New Delhi, July 24: India continues to lag on human development indicators in spite of a slew of welfare programmes, with a UNDP report released today ranking it 135th among 187 countries that were judged on progress in areas such as life expectancy, education, income and employment.
Analysts blame India’s poor performance on lack of accountability in implementation of the welfare programmes. Former National Advisory Council member N.C. Saxena said state governments prepare bogus reports projecting successful implementation of schemes. He said Uttar Pradesh had reported that 92 per cent of households have access to sanitation facilities while the census survey put the figure at 30 per cent.
“These human development reports are never discussed in the state assemblies. The bureaucracy in the states always manufactures data to project a rosy picture about implementation of schemes,” Saxena said.
The report puts the global Human Development Index (HDI) value at 0.702. India’s HDI value in 2013-14 is 0.586, marginally up from 0.583 in 2012-13 when it ranked 136th (see chart). Norway has the highest, at 0.944. Australia, Switzerland, Netherlands and the US are the other nations that make up the top five.
According to the report titled Sustaining Human Progress: Reducing Vulnerabilities and Building Resilience, India ranks the lowest among the BRICS countries. Russia ranks 57 with an HDI value of 0.778. Among the Saarc countries, Sri Lanka (73) and Maldives (103) are ahead of India.
The UNDP estimates reveal that almost 1.5 billion people in 91 developing countries are living in poverty. The figure is higher than the 1.2 billion estimated according to the income-based measure of poverty — people living on $1.25 or less a day.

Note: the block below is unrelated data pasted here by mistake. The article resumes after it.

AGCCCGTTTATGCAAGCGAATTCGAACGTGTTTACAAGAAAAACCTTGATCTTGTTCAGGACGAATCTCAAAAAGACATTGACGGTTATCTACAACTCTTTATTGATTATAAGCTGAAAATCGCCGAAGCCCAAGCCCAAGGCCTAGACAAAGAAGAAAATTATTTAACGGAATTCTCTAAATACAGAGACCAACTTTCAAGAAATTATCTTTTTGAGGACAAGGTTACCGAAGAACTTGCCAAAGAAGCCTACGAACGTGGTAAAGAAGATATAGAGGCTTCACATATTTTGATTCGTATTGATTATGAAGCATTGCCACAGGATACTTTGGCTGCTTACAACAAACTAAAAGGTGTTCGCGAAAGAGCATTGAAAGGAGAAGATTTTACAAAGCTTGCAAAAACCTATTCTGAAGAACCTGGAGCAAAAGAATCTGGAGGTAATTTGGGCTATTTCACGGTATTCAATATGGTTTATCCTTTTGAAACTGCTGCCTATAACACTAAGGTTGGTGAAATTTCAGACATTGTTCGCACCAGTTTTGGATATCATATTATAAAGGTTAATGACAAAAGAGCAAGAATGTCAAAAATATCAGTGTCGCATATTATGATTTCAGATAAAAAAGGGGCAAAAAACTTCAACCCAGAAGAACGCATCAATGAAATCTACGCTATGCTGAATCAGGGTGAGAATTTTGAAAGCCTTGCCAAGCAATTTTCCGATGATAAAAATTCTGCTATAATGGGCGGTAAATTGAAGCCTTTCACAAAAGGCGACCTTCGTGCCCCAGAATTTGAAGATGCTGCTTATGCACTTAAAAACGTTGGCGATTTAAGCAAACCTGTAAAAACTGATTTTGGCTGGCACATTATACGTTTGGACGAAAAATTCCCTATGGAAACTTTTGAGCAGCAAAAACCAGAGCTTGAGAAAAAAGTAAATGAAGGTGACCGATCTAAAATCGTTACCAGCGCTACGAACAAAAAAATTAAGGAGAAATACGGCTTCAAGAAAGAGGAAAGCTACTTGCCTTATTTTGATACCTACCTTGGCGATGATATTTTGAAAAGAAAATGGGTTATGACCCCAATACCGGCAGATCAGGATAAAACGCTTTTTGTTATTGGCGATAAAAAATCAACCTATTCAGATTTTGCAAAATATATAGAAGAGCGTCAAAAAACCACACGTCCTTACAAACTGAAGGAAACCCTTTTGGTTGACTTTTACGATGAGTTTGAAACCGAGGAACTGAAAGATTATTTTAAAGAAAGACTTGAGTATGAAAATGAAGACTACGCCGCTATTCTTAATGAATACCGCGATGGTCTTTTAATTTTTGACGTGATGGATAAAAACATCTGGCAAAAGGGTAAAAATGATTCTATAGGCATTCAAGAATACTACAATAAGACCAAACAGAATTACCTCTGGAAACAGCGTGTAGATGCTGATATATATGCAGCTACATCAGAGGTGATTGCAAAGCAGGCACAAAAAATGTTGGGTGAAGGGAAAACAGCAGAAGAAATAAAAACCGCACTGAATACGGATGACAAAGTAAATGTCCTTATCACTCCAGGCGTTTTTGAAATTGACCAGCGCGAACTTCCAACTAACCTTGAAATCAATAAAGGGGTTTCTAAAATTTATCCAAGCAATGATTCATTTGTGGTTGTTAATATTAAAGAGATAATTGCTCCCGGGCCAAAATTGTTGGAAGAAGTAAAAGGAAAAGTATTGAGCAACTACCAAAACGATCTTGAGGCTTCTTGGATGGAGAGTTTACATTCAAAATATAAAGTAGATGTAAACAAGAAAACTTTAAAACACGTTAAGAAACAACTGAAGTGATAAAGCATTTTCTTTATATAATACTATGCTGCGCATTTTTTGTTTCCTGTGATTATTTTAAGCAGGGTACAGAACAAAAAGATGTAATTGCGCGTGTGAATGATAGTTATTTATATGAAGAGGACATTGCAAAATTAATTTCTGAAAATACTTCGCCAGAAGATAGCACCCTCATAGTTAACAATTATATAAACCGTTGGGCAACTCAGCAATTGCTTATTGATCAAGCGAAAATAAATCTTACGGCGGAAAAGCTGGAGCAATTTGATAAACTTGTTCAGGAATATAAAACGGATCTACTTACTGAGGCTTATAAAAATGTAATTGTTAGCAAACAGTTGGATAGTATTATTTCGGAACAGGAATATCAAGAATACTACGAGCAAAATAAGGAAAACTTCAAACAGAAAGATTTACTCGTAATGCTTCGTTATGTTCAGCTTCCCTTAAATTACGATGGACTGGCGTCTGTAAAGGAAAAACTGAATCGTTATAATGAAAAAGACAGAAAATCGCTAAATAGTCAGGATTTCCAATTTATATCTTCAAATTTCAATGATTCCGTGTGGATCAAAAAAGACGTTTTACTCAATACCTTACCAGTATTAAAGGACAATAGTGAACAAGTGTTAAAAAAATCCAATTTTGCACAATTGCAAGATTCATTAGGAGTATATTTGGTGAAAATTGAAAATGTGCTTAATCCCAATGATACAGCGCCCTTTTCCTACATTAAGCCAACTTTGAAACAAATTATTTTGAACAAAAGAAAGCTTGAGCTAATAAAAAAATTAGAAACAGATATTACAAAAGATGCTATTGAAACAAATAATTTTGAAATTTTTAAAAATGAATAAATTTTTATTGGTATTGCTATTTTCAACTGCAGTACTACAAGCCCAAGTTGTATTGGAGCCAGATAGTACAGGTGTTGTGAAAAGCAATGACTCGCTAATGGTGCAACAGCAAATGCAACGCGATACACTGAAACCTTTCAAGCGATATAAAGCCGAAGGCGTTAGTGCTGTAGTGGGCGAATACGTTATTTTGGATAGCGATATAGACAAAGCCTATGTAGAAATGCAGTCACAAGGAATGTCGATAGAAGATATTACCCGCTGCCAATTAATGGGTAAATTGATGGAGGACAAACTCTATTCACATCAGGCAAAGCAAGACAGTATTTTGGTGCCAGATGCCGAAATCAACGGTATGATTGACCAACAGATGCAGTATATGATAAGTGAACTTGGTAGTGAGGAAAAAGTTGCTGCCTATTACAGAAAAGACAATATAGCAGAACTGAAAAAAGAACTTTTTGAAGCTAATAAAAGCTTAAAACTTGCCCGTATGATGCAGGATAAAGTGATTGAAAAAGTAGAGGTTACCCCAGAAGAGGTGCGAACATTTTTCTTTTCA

One of the main reasons for poor the HDI value is inequality in income and wealth. The poorest two-thirds of the world’s people are estimated to receive less than 13 per cent of the world’s income. About half of the world’s wealth is owned by the richest 1 per cent, with the richest 85 people collectively holding the same wealth as the poorest half of the world’s population, the report says.
Favouring universal provision of basic social services and calling for governments to recommit to the objective of full employment, the report says the majority of the world’s population lacks comprehensive social protections such as pension and unemployment insurance. It argues that such measures are achievable by countries at all stages of development. Providing basic social security benefits to the world’s poor would cost less than 2 per cent of global GDP, it asserts.
Social activist Shekhar Singh said that bureaucrats in India are less accountable than even politicians, who at least have to face the voters every five years. A number of welfare schemes like the Mahatma Gandhi National Rural Employment Guarantee Act (MGNREGA), Sarva Siksha Abhiyan and National Rural Health Mission are well-intended, he said.
“Most of the schemes are crippled by poor implementation and corruption. The Government of India acts as a funding agency with little monitoring while state governments function in the usual non-serious style,” Singh said.